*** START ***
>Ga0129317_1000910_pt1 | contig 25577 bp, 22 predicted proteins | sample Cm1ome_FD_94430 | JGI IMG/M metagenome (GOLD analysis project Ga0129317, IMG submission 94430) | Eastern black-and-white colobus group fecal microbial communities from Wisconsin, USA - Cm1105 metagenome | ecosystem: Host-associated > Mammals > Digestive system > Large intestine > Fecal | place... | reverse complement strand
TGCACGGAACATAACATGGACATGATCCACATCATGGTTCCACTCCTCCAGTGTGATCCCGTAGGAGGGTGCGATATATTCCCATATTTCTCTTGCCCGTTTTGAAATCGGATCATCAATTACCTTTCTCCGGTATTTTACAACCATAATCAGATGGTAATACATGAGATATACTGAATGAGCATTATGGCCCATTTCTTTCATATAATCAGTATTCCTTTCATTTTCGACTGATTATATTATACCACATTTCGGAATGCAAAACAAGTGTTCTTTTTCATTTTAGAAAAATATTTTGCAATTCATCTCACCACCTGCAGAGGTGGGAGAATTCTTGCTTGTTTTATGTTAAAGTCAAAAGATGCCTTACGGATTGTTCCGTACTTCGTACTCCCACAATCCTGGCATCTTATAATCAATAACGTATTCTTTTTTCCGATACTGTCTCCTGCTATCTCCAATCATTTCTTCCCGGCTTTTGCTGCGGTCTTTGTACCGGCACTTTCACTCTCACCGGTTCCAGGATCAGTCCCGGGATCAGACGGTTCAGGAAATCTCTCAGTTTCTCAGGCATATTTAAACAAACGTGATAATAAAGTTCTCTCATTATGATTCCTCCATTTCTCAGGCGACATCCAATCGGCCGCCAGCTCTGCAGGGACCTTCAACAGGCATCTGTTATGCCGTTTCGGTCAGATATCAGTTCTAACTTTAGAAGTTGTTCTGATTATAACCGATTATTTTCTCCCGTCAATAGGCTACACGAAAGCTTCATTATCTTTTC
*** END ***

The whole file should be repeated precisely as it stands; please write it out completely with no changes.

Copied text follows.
>Ga0129317_1000910_pt1 | contig 25577 bp, 22 predicted proteins | sample Cm1ome_FD_94430 | JGI IMG/M metagenome (GOLD analysis project Ga0129317, IMG submission 94430) | Eastern black-and-white colobus group fecal microbial communities from Wisconsin, USA - Cm1105 metagenome | ecosystem: Host-associated > Mammals > Digestive system > Large intestine > Fecal | place... | reverse complement strand
TGCACGGAACATAACATGGACATGATCCACATCATGGTTCCACTCCTCCAGTGTGATCCCGTAGGAGGGTGCGATATATTCCCATATTTCTCTTGCCCGTTTTGAAATCGGATCATCAATTACCTTTCTCCGGTATTTTACAACCATAATCAGATGGTAATACATGAGATATACTGAATGAGCATTATGGCCCATTTCTTTCATATAATCAGTATTCCTTTCATTTTCGACTGATTATATTATACCACATTTCGGAATGCAAAACAAGTGTTCTTTTTCATTTTAGAAAAATATTTTGCAATTCATCTCACCACCTGCAGAGGTGGGAGAATTCTTGCTTGTTTTATGTTAAAGTCAAAAGATGCCTTACGGATTGTTCCGTACTTCGTACTCCCACAATCCTGGCATCTTATAATCAATAACGTATTCTTTTTTCCGATACTGTCTCCTGCTATCTCCAATCATTTCTTCCCGGCTTTTGCTGCGGTCTTTGTACCGGCACTTTCACTCTCACCGGTTCCAGGATCAGTCCCGGGATCAGACGGTTCAGGAAATCTCTCAGTTTCTCAGGCATATTTAAACAAACGTGATAATAAAGTTCTCTCATTATGATTCCTCCATTTCTCAGGCGACATCCAATCGGCCGCCAGCTCTGCAGGGACCTTCAACAGGCATCTGTTATGCCGTTTCGGTCAGATATCAGTTCTAACTTTAGAAGTTGTTCTGATTATAACCGATTATTTTCTCCCGTCAATAGGCTACACGAAAGCTTCATTATCTTTTC